For more information, please contact: Shannon Barnard
On September 11, 2015, the federal district court for the District of Columbia granted Central United Life's Motion for Permanent Injunction, thereby preventing the Department of Health and Human Services (DHHS) from enforcing a rule that would have forced fixed indemnity plan issuers to refrain from selling policies to individual consumers who did not certify that they had "minimum essential coverage" in compliance with the Affordable Care Act (ACA). Using the well-known two-step analysis in Chevron, U.S.A. v. Natural Resources Defense Council, Inc., 467 U.S.C. 837, 842 (1984), the District Court agreed that DHHS's rule exceeded the authority granted under the statute.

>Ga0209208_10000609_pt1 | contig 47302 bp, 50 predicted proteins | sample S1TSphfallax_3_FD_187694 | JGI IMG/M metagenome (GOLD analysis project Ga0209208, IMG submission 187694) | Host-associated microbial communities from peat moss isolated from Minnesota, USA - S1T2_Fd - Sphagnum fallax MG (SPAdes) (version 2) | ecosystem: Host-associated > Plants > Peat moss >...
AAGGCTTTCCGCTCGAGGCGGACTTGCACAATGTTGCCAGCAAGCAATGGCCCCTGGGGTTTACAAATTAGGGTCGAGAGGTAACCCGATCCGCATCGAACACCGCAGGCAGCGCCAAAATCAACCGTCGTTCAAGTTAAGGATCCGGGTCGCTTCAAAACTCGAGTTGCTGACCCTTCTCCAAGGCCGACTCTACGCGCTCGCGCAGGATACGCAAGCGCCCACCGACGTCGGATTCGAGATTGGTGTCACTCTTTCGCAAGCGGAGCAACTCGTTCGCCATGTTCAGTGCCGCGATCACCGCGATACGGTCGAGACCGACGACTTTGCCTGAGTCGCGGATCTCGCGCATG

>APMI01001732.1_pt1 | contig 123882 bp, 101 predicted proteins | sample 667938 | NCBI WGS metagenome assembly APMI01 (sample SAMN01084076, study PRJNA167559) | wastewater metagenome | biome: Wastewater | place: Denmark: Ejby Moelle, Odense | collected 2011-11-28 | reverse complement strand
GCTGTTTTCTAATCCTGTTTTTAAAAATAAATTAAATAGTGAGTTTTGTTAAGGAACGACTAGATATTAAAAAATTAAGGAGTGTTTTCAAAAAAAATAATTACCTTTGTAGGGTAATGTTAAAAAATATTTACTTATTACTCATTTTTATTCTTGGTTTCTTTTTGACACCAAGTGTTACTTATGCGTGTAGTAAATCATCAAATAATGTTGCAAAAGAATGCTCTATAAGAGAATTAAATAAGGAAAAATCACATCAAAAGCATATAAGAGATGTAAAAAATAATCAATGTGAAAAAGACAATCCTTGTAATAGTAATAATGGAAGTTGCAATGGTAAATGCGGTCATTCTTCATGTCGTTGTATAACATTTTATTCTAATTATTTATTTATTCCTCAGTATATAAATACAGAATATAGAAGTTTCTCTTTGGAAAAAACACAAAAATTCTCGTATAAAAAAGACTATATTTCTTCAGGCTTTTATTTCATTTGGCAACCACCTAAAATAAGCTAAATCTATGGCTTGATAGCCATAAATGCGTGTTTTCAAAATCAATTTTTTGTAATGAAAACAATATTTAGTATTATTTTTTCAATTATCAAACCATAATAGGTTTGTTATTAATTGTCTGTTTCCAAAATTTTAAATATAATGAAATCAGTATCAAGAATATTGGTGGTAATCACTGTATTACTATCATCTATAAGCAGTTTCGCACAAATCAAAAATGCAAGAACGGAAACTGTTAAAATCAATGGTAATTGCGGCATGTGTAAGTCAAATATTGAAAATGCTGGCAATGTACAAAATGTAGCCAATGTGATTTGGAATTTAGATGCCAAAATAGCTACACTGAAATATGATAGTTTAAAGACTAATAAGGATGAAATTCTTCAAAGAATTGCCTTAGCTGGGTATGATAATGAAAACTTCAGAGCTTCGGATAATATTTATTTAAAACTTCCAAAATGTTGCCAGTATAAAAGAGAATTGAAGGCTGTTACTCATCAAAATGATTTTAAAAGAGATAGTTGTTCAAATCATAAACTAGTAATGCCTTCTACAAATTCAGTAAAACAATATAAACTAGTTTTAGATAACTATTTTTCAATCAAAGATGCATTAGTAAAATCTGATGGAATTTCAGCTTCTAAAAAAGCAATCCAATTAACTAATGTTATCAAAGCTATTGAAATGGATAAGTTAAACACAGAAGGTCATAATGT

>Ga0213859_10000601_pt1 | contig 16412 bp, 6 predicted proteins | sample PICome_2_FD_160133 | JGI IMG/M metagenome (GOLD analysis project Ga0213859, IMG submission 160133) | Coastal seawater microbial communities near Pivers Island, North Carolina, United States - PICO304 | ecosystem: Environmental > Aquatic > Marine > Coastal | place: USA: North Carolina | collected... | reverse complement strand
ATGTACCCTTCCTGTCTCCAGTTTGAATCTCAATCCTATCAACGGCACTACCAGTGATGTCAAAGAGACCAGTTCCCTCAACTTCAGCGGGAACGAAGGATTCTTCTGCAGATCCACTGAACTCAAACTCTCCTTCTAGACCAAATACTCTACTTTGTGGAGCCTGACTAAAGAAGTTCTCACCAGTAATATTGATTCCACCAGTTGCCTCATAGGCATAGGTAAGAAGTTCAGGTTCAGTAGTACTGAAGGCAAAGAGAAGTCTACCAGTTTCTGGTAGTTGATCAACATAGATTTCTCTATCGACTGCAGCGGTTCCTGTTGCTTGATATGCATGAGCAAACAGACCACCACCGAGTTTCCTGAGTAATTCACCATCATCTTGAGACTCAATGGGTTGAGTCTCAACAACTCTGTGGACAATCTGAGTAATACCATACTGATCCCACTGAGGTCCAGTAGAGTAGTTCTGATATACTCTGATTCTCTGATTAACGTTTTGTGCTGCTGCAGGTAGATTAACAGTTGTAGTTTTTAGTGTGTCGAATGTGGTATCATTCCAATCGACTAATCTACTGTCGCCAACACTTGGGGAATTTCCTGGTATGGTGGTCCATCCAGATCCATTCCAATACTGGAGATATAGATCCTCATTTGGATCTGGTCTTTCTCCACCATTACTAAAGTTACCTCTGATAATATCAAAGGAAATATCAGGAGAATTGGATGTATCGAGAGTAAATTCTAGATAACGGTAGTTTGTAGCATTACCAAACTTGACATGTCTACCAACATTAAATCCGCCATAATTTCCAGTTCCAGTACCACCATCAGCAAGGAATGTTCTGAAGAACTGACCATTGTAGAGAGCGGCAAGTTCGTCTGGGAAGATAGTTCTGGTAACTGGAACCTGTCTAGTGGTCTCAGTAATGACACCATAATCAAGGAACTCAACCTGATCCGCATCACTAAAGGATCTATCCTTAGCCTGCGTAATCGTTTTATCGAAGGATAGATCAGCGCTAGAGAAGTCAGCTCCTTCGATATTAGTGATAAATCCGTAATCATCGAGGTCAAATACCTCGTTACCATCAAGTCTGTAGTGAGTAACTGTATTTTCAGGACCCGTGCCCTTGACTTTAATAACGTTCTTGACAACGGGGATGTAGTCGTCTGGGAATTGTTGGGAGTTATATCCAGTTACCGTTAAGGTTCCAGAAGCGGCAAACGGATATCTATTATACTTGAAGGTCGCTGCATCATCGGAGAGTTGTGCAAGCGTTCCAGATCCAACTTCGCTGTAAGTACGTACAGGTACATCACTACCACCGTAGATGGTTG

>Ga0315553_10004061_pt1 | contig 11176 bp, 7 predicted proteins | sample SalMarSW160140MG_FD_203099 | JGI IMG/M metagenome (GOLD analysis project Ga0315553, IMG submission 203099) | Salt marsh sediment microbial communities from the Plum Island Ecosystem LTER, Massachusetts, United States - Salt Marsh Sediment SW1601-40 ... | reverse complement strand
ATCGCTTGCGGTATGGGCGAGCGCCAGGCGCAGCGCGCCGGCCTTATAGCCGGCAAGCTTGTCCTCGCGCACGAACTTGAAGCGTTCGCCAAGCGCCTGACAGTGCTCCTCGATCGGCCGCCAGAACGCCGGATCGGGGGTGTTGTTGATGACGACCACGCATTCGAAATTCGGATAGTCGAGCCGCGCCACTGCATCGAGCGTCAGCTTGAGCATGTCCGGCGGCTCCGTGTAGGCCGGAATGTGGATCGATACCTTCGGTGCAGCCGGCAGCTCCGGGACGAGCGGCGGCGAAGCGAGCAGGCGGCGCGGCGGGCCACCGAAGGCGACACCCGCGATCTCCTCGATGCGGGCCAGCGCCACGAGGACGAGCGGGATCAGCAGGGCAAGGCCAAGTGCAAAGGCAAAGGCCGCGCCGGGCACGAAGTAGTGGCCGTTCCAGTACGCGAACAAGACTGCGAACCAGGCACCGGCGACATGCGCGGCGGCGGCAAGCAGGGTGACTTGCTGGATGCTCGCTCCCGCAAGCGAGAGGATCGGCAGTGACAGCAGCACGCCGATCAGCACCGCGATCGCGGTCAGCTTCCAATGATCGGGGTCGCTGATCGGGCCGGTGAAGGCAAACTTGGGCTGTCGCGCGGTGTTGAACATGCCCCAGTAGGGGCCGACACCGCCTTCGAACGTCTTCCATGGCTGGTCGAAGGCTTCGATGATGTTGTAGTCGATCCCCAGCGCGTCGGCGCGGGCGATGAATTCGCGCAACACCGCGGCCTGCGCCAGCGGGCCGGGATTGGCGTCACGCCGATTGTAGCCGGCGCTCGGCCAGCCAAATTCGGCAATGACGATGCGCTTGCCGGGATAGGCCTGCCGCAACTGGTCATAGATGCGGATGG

The Public Health Service Act of 1994 (PHSA), as amended by the Health Insurance Portability and Accountability Act of 1996, establishes "nationwide standards for health insurance plans." But fixed indemnity insurance is not generally viewed as traditional medical insurance—it is most commonly used to supplement an individual's income using fixed amounts (e.g., per day or week) when he or she takes leave from employment due to illness or temporary disability. These plans may also only cover a limited set of conditions or health care items and services. Thus, the PHSA treats "hospital indemnity or other fixed indemnity insurance" plans as excepted benefits where they are provided as "independent, noncoordinated benefits."